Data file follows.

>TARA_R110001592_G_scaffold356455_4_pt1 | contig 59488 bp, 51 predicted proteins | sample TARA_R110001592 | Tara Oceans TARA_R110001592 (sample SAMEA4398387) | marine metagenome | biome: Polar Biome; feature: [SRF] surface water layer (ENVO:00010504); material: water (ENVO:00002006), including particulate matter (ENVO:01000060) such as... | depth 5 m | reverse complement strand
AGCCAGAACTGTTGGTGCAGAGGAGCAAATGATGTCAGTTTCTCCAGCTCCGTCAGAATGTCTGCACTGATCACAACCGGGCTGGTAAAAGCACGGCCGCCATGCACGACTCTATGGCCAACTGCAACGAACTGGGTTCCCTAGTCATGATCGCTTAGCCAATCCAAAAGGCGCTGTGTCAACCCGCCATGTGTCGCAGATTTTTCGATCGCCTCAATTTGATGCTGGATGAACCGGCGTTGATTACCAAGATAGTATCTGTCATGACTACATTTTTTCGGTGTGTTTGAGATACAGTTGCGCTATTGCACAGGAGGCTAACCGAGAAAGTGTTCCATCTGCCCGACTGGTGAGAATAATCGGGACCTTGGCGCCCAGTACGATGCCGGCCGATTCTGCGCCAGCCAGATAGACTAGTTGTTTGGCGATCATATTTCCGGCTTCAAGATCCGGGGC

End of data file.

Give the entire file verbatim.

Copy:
>TARA_R110001592_G_scaffold356455_4_pt1 | contig 59488 bp, 51 predicted proteins | sample TARA_R110001592 | Tara Oceans TARA_R110001592 (sample SAMEA4398387) | marine metagenome | biome: Polar Biome; feature: [SRF] surface water layer (ENVO:00010504); material: water (ENVO:00002006), including particulate matter (ENVO:01000060) such as... | depth 5 m | reverse complement strand
AGCCAGAACTGTTGGTGCAGAGGAGCAAATGATGTCAGTTTCTCCAGCTCCGTCAGAATGTCTGCACTGATCACAACCGGGCTGGTAAAAGCACGGCCGCCATGCACGACTCTATGGCCAACTGCAACGAACTGGGTTCCCTAGTCATGATCGCTTAGCCAATCCAAAAGGCGCTGTGTCAACCCGCCATGTGTCGCAGATTTTTCGATCGCCTCAATTTGATGCTGGATGAACCGGCGTTGATTACCAAGATAGTATCTGTCATGACTACATTTTTTCGGTGTGTTTGAGATACAGTTGCGCTATTGCACAGGAGGCTAACCGAGAAAGTGTTCCATCTGCCCGACTGGTGAGAATAATCGGGACCTTGGCGCCCAGTACGATGCCGGCCGATTCTGCGCCAGCCAGATAGACTAGTTGTTTGGCGATCATATTTCCGGCTTCAAGATCCGGGGC